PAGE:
What makes Shenmue 2's open world so special?

There’s so much of it, it feels impenetrable. Shenmue 2’s Hong Kong isn’t the biggest of open worlds, and unlike the Yokosuka suburb that preceded it, it can hardly claim to be the densest. Yet AM2’s Hong Kong is thick with character and purpose: an overwhelming city where you sink into a gentle rut amidst its wider rhythms, where human life flows through its streets, ebbing in from the harbour before it splashes down sidewalks and sends slow, chattering oxbows around cluttered alleyways.

It’s a common banality to mark Hong Kong as a city of contrasts; where the stiff-lipped colonies clash with traditional Chinese culture, where east meets west and tradition meets modernity. That’s all hokum, though, and Shenmue 2’s not one to deal in such platitudes. It gets down to a greater truth about not only this city, but all great metropolis: the unknowable sprawl, where the urban space is painted as eternally indifferent.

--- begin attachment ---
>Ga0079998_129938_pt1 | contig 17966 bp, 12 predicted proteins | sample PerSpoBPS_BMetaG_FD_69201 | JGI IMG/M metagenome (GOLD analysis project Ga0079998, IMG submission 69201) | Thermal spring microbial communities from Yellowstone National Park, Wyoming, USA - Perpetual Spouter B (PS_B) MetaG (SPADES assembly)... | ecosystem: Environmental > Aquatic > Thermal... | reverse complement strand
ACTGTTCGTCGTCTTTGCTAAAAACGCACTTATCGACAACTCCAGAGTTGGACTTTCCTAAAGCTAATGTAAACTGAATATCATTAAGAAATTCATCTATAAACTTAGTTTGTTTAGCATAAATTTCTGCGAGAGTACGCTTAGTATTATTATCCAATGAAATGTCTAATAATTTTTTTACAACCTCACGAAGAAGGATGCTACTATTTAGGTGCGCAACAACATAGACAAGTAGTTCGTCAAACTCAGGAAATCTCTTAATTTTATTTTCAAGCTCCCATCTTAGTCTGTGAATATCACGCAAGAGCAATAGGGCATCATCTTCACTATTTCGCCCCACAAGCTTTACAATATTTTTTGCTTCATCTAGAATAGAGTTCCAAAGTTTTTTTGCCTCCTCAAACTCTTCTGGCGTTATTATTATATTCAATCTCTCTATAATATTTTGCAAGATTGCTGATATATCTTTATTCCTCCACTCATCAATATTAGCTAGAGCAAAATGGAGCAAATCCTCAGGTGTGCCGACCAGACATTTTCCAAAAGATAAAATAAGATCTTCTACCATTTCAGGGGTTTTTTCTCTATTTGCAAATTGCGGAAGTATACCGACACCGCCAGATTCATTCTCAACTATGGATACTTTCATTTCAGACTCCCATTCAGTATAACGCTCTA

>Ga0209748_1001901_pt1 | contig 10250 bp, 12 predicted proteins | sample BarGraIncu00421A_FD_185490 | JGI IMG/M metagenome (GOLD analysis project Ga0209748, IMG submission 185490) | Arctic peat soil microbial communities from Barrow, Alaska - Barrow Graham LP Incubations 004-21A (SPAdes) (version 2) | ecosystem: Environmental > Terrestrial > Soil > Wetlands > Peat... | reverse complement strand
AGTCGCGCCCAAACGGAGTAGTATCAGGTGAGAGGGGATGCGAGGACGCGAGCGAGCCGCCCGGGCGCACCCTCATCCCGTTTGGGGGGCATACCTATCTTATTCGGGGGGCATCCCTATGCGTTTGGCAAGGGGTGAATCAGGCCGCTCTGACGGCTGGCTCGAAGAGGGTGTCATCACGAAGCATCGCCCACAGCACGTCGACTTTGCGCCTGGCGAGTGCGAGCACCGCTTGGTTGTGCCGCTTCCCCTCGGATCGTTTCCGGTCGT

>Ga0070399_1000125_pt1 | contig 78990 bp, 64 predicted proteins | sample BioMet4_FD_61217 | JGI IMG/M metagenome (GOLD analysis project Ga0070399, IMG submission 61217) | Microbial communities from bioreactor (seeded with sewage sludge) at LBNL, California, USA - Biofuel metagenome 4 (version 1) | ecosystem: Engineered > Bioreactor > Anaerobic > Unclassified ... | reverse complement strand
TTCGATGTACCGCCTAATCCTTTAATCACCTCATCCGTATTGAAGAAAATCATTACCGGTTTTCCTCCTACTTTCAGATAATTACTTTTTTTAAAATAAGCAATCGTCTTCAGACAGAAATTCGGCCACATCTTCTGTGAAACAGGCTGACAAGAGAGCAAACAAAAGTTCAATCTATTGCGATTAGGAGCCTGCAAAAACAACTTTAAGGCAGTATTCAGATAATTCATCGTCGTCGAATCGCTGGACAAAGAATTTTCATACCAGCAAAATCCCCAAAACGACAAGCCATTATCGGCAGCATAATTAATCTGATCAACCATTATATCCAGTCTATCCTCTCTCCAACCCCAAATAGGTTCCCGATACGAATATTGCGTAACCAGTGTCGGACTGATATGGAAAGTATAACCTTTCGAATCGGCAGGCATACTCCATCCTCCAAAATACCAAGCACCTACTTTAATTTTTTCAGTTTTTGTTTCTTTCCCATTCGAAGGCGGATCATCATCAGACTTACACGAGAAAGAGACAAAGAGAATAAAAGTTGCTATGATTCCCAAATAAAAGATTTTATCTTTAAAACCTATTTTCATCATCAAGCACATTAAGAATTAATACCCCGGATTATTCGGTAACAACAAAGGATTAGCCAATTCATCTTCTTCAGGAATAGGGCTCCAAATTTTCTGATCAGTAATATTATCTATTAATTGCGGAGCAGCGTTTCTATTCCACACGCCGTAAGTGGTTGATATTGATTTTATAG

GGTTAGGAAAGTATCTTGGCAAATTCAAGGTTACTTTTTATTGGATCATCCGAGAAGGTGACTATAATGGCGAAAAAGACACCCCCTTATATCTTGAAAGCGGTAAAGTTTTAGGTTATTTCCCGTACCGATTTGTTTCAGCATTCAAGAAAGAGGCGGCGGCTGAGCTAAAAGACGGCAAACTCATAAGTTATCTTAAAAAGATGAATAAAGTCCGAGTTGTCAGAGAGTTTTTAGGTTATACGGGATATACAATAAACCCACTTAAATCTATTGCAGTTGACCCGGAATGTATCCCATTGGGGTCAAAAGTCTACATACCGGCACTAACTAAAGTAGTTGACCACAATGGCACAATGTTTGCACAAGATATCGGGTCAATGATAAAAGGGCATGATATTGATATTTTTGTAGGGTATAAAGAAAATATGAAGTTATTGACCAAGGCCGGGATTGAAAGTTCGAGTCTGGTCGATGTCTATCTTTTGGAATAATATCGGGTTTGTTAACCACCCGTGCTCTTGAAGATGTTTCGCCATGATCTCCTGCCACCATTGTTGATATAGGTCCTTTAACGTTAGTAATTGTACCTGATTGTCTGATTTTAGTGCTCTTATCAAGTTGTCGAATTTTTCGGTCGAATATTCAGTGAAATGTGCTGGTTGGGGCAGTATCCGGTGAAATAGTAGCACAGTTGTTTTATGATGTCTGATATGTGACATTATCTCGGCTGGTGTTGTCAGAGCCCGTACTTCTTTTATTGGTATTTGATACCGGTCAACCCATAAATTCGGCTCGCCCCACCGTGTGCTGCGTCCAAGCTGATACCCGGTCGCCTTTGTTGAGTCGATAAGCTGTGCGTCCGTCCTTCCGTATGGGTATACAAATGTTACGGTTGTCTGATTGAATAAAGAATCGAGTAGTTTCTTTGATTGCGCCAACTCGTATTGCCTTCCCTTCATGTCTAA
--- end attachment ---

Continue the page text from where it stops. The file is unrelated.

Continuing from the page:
Shenmue 2 came to the Dreamcast less than a year after the original – in Europe, at least – yet it offers a steep shift in scale and tone. Having slowly tracked your father’s killer Lan Di through Yokosuka and beyond Japan, as Ryo Hazuki you find yourself on the shores of Hong Kong, taking up the quest in typically ponderous fashion. Like Shenmue before it, this isn’t a game about revenge, or even one fuelled by bloodlust. Its essence is something more pedestrian, more profoundly ordinary.